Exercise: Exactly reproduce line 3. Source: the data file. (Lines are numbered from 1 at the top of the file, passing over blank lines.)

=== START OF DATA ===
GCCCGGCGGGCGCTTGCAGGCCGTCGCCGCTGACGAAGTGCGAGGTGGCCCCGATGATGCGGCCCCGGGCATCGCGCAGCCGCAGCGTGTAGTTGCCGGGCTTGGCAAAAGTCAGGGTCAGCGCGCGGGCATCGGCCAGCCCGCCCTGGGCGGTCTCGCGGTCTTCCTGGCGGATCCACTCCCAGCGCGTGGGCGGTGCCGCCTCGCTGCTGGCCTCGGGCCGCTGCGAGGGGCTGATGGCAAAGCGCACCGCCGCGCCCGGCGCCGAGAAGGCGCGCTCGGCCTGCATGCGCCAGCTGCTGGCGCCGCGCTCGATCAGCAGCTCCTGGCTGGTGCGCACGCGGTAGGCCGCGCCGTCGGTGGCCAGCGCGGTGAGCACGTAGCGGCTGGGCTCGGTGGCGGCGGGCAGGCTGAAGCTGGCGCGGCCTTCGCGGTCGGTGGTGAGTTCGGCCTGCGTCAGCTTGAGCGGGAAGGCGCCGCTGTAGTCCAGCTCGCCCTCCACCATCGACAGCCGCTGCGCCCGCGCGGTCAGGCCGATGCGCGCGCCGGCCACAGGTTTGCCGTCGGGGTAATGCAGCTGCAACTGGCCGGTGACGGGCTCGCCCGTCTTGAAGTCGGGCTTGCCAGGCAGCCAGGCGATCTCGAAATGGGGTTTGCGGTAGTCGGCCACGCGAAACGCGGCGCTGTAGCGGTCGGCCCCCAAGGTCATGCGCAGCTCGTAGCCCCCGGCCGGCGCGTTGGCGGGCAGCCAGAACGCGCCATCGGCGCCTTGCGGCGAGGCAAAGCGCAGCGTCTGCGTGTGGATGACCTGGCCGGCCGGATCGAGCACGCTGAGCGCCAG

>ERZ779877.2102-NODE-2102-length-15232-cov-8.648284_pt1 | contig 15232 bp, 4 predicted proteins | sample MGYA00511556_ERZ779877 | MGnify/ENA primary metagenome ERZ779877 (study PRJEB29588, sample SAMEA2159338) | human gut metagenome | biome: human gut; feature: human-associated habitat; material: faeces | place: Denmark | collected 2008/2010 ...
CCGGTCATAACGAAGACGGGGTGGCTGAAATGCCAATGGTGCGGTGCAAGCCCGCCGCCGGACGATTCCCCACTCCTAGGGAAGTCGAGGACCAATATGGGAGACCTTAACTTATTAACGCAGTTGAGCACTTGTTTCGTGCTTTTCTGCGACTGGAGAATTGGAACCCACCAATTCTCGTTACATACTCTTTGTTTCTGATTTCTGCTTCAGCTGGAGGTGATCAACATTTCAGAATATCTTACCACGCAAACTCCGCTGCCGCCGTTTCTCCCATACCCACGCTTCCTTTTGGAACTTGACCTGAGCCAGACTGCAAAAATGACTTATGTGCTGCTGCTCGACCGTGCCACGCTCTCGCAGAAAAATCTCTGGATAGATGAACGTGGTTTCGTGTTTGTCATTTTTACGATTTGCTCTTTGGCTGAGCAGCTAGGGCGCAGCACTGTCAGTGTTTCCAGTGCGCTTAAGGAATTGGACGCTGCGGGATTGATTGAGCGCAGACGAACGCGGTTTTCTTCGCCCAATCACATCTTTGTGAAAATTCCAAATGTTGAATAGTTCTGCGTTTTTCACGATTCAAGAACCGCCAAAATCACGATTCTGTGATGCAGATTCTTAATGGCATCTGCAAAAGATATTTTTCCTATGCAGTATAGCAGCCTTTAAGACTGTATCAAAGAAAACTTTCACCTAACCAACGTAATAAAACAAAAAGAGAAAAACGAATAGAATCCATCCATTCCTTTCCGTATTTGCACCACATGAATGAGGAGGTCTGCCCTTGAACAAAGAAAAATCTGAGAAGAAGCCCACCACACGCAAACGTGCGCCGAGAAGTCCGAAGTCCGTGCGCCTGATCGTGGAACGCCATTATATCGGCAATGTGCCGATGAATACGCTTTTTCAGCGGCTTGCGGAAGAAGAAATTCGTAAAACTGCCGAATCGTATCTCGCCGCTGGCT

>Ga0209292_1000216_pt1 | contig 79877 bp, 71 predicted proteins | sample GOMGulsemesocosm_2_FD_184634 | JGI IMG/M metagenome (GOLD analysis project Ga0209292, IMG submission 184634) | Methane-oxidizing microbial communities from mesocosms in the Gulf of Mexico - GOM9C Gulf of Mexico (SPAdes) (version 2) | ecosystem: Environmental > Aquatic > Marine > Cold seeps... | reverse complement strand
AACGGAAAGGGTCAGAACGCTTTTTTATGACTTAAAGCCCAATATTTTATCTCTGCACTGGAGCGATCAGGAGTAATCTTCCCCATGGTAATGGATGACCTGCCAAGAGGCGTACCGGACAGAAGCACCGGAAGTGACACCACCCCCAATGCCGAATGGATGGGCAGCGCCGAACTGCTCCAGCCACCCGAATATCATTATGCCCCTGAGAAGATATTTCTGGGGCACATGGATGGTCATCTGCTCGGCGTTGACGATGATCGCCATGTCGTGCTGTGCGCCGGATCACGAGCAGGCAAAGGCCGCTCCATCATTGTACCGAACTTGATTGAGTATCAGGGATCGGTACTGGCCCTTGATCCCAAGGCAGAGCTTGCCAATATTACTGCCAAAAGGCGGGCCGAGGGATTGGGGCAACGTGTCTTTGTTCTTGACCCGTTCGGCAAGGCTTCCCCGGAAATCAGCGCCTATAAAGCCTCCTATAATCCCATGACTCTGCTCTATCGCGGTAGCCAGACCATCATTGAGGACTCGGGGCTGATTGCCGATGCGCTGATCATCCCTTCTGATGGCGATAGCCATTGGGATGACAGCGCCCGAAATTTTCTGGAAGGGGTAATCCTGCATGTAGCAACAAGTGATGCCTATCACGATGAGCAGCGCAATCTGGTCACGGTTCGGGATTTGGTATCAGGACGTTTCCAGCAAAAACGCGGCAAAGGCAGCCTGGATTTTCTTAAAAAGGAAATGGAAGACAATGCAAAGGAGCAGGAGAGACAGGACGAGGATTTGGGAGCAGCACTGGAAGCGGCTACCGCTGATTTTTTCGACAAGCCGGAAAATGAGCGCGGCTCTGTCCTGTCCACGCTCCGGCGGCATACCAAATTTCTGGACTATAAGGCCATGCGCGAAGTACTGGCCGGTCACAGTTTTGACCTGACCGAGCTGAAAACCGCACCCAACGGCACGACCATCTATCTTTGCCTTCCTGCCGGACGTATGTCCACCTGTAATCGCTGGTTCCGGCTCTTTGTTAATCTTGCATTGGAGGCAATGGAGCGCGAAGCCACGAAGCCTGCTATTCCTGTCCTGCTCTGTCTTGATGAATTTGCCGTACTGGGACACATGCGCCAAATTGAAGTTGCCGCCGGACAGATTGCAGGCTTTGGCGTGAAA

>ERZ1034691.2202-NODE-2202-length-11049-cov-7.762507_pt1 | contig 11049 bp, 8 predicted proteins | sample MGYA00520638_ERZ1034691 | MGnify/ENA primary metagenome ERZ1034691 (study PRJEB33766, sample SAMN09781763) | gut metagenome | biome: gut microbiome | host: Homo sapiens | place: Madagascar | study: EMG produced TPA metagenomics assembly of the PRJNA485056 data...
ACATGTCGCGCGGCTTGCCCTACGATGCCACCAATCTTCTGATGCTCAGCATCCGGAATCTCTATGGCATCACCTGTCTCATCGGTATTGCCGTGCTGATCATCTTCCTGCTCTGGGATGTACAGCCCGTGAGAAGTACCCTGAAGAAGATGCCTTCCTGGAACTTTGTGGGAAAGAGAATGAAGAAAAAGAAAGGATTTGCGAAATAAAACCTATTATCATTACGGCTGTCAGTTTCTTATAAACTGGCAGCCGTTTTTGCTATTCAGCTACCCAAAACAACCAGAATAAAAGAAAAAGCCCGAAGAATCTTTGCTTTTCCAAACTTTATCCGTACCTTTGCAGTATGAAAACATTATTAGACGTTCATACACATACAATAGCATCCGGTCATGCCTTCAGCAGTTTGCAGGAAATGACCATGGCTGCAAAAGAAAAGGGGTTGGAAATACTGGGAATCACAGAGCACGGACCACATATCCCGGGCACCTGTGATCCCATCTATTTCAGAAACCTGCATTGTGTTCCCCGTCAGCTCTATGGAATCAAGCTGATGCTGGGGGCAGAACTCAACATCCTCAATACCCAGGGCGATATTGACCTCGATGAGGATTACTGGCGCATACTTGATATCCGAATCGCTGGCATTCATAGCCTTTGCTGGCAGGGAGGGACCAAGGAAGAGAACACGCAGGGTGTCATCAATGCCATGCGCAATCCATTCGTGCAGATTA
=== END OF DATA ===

CCGGTCATAACGAAGACGGGGTGGCTGAAATGCCAATGGTGCGGTGCAAGCCCGCCGCCGGACGATTCCCCACTCCTAGGGAAGTCGAGGACCAATATGGGAGACCTTAACTTATTAACGCAGTTGAGCACTTGTTTCGTGCTTTTCTGCGACTGGAGAATTGGAACCCACCAATTCTCGTTACATACTCTTTGTTTCTGATTTCTGCTTCAGCTGGAGGTGATCAACATTTCAGAATATCTTACCACGCAAACTCCGCTGCCGCCGTTTCTCCCATACCCACGCTTCCTTTTGGAACTTGACCTGAGCCAGACTGCAAAAATGACTTATGTGCTGCTGCTCGACCGTGCCACGCTCTCGCAGAAAAATCTCTGGATAGATGAACGTGGTTTCGTGTTTGTCATTTTTACGATTTGCTCTTTGGCTGAGCAGCTAGGGCGCAGCACTGTCAGTGTTTCCAGTGCGCTTAAGGAATTGGACGCTGCGGGATTGATTGAGCGCAGACGAACGCGGTTTTCTTCGCCCAATCACATCTTTGTGAAAATTCCAAATGTTGAATAGTTCTGCGTTTTTCACGATTCAAGAACCGCCAAAATCACGATTCTGTGATGCAGATTCTTAATGGCATCTGCAAAAGATATTTTTCCTATGCAGTATAGCAGCCTTTAAGACTGTATCAAAGAAAACTTTCACCTAACCAACGTAATAAAACAAAAAGAGAAAAACGAATAGAATCCATCCATTCCTTTCCGTATTTGCACCACATGAATGAGGAGGTCTGCCCTTGAACAAAGAAAAATCTGAGAAGAAGCCCACCACACGCAAACGTGCGCCGAGAAGTCCGAAGTCCGTGCGCCTGATCGTGGAACGCCATTATATCGGCAATGTGCCGATGAATACGCTTTTTCAGCGGCTTGCGGAAGAAGAAATTCGTAAAACTGCCGAATCGTATCTCGCCGCTGGCT